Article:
Hydrogen is mainly used in industrial processes such as refining (33%), ammonia production (27%), methanol production (27%) and steel production (3%). In the United States, nearly all hydrogen fuel produced is used in oil refining, ammonia production (as a precursor for fertiliser production) and methanol production. Meanwhile, around 10% of the hydrogen is used in processing metals, processed foods and other applications. Hydrogen can also be used as a fuel for power generation, transportation and heating buildings. Although this kind of use is limited nowadays, it actually has the potential to reduce global carbon emissions in the long run.

With Low Efficiency in the Conversion Process, Storage and Leak Prevention for Hydrogen Fuel Remain Challenging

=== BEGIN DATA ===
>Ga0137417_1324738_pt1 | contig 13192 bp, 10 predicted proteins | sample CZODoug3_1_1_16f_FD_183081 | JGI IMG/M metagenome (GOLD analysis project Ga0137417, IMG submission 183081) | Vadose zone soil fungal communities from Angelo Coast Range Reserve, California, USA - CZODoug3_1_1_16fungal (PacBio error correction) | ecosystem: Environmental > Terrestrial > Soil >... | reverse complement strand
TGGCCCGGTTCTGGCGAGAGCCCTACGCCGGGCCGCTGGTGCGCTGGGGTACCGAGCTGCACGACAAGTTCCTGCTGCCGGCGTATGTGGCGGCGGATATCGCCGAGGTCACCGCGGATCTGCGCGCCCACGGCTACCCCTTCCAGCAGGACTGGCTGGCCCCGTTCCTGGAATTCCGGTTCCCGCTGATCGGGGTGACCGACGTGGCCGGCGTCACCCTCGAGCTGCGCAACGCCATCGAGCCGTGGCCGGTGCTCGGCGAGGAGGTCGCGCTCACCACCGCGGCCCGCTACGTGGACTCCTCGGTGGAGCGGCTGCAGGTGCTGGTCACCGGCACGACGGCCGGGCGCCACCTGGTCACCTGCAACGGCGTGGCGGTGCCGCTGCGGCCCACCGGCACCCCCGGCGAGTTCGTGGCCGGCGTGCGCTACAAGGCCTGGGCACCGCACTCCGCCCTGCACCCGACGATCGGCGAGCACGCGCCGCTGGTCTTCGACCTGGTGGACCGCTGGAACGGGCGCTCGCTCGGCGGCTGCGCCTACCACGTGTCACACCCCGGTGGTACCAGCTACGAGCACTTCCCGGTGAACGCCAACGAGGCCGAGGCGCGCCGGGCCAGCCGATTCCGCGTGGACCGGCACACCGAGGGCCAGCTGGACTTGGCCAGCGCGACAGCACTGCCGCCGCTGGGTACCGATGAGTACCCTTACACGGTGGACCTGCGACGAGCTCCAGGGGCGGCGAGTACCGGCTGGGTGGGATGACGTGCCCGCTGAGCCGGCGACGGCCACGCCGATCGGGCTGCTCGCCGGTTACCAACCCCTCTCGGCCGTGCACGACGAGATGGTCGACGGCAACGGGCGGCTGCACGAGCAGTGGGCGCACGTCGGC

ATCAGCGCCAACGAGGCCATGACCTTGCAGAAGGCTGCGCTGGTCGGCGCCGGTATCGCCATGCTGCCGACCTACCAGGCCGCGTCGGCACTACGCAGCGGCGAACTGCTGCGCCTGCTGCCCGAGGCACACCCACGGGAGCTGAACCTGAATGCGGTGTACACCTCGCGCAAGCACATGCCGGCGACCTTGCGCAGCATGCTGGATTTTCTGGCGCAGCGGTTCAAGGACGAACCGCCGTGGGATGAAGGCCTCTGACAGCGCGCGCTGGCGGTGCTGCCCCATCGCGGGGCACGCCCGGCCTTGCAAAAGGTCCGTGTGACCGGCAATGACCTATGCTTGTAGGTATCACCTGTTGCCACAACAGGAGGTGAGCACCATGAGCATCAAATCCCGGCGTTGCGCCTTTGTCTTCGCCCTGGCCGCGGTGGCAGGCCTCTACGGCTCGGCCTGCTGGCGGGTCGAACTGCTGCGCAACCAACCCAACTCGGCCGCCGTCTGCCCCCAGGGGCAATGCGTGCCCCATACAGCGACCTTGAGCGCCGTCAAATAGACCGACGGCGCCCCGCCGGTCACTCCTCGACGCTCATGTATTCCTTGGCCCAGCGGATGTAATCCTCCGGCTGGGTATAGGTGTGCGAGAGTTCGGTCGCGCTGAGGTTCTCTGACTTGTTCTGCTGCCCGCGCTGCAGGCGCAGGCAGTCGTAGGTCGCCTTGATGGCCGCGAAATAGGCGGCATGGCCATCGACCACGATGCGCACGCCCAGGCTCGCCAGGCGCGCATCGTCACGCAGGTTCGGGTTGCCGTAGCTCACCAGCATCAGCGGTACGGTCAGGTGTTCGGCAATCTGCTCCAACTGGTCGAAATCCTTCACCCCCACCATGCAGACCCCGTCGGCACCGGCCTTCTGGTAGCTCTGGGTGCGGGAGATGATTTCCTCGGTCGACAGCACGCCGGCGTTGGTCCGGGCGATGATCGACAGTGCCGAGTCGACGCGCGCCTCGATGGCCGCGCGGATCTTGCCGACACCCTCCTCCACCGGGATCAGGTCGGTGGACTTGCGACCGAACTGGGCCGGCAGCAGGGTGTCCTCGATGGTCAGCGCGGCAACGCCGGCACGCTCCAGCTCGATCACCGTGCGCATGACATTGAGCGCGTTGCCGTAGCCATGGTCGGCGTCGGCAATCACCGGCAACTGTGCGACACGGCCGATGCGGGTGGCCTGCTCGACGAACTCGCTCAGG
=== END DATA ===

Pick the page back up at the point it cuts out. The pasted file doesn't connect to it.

Despite the above-mentioned advantages and the high expectations from the public, there are still many technical challenges that need to be overcome in order to adopt green hydrogen on a large scale. As failing in the expectations of green hydrogen will largely affect the global carbon reduction process, such challenges must be tackled as soon as possible. In fact, green hydrogen technology is currently still in its infancy and has not yet been tested on an industrial scale. When we produce hydrogen fuel by using the electrolysis process, the electron reacts with water during the process of electrolysis, leaving only oxygen as a by-product. The fact that only 4% of current hydrogen fuel production uses electrolysis is largely because of the process of green hydrogen production, which is less energy efficient and even more expensive than producing hydrogen fuel through thermal combustion. In other words, green hydrogen production is still much more expensive than coal or natural gas in producing hydrogen fuel.